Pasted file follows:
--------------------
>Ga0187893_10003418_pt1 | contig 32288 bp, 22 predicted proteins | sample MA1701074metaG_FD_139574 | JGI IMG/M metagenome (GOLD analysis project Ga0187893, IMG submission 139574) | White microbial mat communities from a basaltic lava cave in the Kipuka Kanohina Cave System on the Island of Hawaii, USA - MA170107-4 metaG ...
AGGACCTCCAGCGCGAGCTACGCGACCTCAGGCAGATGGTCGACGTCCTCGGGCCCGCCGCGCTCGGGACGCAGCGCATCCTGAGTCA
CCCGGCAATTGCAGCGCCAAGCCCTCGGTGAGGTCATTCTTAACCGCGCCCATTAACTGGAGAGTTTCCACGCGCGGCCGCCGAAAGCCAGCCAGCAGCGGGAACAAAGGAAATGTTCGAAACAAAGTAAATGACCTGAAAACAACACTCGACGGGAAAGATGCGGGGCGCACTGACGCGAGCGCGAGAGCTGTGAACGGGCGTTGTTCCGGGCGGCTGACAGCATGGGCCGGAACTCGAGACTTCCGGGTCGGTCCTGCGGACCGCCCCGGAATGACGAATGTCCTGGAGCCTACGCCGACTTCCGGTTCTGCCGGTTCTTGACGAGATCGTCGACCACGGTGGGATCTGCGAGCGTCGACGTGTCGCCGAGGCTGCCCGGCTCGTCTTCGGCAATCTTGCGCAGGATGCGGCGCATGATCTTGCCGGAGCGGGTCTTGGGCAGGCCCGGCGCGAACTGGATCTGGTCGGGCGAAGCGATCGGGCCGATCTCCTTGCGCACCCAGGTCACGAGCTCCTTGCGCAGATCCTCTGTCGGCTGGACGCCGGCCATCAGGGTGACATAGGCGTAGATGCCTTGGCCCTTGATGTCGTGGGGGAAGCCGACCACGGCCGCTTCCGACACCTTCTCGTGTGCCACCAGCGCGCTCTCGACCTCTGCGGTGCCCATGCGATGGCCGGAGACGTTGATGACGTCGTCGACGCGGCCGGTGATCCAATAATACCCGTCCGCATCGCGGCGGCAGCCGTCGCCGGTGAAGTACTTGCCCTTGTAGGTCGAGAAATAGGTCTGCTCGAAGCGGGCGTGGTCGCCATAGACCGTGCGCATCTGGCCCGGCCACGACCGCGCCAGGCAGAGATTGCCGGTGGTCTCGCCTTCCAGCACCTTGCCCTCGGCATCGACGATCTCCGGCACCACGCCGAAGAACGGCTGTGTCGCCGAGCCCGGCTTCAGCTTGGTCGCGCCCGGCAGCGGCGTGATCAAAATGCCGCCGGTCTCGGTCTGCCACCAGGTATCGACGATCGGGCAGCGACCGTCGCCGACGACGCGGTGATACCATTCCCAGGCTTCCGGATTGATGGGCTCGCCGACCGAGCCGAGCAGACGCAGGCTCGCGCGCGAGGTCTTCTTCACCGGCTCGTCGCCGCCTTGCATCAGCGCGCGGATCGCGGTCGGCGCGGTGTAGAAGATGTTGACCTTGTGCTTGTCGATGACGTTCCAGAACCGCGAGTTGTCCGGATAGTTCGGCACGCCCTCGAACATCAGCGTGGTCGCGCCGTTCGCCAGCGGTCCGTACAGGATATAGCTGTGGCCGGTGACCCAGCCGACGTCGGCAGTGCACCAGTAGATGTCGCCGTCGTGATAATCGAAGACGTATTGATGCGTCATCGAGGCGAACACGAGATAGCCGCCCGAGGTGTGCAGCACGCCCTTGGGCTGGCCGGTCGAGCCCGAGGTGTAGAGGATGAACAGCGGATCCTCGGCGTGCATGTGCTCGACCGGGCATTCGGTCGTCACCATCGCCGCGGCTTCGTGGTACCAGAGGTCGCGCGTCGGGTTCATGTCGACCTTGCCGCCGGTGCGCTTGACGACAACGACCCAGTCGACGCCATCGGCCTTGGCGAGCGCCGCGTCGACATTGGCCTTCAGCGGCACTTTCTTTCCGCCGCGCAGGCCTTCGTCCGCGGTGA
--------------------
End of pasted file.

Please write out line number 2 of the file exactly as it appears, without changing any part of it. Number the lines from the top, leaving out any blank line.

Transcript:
AGGACCTCCAGCGCGAGCTACGCGACCTCAGGCAGATGGTCGACGTCCTCGGGCCCGCCGCGCTCGGGACGCAGCGCATCCTGAGTCA